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I've been assigning algebra textbook and worksheet problems (from the publishers and my own) that look like this:

Simplify the following expressions.

  1. $x^{- 3} y^2$
  2. $c^2 d^{-5}$
  3. $\dfrac{x^{-2}}{y^{-4}}$
  4. $\dfrac{5x^2}{y^{-2}}$

I don't feel that my students (who come from low income families) are getting the materials. In three weeks the district wants to know if I am teaching the students this content. What is ridiculous is their suggestion to cover "negative integer exponents in 1 day" followed by "rules of exponents in 3 days." The next week they are theoretically supposed to be on "quadratic equations." I want to laugh at the clueless people who made this scheduling and question whether they've ever taught at an inner city school. How do I teach this material in a culturally relevant and engaging way? What teaching practices and materials could I use? I don't know what kind of curriculum is out there for me to use, this is so challenging! I need student engagement and comprehension of the materials.

When I call out random students what happens next at each step I get resentful looks. I've tried appealing to their number sense intuition by looking at patterns, but it only works for some not all students. Obviously something is not working.

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My experience tutoring is that the kids are weak on the material from the year before and the year before that, but nobody is willing to admit that. I tried to tutor my neighbor's middle school kid, for free I might add. Middle school algebra, distributive law. He had trouble with adding and multiplying whole numbers by hand. You cannot show how algebra encapsulates patterns that work for all integers, if they cannot manipulate integers in the first place. Sigh. –  Will Jagy Jan 11 at 1:49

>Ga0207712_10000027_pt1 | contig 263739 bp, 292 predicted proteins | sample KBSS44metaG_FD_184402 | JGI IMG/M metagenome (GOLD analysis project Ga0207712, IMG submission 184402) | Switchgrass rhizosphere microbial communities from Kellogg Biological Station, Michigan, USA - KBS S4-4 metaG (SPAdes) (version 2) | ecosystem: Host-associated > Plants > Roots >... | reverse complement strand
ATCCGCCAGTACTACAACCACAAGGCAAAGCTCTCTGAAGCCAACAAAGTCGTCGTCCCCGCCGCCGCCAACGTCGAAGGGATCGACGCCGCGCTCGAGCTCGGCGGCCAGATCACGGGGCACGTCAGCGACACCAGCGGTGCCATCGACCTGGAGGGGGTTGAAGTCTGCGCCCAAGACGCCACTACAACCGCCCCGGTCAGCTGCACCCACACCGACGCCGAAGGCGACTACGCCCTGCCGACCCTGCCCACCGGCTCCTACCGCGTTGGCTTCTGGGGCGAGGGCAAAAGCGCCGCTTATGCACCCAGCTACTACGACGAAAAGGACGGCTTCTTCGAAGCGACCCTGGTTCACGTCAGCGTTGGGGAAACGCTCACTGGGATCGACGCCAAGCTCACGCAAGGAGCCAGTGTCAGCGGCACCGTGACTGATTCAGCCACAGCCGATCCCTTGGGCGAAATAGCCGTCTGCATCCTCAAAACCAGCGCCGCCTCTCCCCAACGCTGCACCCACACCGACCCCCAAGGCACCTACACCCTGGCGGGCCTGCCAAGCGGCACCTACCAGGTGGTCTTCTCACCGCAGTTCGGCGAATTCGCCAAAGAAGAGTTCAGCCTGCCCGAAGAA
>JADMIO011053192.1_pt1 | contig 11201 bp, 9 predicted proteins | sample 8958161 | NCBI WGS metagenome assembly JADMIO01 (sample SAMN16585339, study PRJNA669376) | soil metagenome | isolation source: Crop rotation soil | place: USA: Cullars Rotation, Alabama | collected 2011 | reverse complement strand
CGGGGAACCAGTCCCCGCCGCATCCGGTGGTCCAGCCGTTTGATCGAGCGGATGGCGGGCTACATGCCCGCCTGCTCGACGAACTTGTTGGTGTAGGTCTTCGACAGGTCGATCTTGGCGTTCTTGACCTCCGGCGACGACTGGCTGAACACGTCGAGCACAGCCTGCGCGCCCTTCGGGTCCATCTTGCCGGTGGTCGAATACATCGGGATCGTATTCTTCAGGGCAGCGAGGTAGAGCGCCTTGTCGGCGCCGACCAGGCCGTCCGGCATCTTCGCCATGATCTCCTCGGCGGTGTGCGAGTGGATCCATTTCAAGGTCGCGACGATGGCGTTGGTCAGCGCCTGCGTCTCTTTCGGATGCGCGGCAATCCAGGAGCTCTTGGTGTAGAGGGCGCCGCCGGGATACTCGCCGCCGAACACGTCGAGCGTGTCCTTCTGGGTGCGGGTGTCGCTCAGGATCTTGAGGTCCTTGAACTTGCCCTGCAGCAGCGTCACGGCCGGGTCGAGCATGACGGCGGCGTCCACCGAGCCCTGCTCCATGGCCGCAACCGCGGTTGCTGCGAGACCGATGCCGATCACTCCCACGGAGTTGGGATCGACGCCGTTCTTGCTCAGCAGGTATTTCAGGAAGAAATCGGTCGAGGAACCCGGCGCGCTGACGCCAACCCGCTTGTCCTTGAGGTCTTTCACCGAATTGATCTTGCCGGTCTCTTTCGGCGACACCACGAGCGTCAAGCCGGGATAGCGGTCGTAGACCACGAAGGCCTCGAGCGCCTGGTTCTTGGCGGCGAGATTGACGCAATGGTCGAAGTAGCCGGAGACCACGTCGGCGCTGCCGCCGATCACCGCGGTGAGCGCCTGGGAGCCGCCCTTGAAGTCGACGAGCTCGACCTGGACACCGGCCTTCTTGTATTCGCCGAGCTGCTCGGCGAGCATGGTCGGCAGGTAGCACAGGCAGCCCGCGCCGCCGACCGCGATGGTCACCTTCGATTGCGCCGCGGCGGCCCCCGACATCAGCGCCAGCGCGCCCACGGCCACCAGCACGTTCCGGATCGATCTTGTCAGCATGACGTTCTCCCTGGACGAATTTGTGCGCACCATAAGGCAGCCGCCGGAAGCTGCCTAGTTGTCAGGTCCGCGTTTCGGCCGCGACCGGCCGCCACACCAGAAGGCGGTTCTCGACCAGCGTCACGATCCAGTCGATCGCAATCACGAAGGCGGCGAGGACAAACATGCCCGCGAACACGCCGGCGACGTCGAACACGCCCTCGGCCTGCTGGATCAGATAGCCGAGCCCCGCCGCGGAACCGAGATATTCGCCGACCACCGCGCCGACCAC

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I'm sure you're already familiar with it, but "Stand and Deliver" was a great movie and touched on this topic a bit. Some of the teaching techniques that are most effective transcend the material, but also require a measure of teacher-student rapport. That's so much platitude to say that you have a difficult job, but it is definitely worth the effort! –  abiessu Jan 11 at 1:58
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@WillJagy you are 100% correct -- they can't do algebra because they don't know arithmetic and the problem does not stop there. I also tutored a student who was failing in algebra, and I had to back up all the way to multiplication before we could start moving forward. I did make her put away her calculator, even for algebra. Students in college classes have the same pattern -- I was trying to help one with multivariable calculus, but he didn't know h.s. geometry. –  Betty Mock Jan 11 at 2:05
    
Is it practical to get them working together in small groups? A lot of embarrassment is avoiding by working in small groups. You could assign several small groups different problems, and have one person in the group present what the group has found. If someone is wrong, then it's a group error, and doesn't fall on one person. People can be paralyzed by fear and peer issues. I suspect this may not work so well for you at this level, but it does at higher levels. –  T.A.E. Jan 11 at 6:16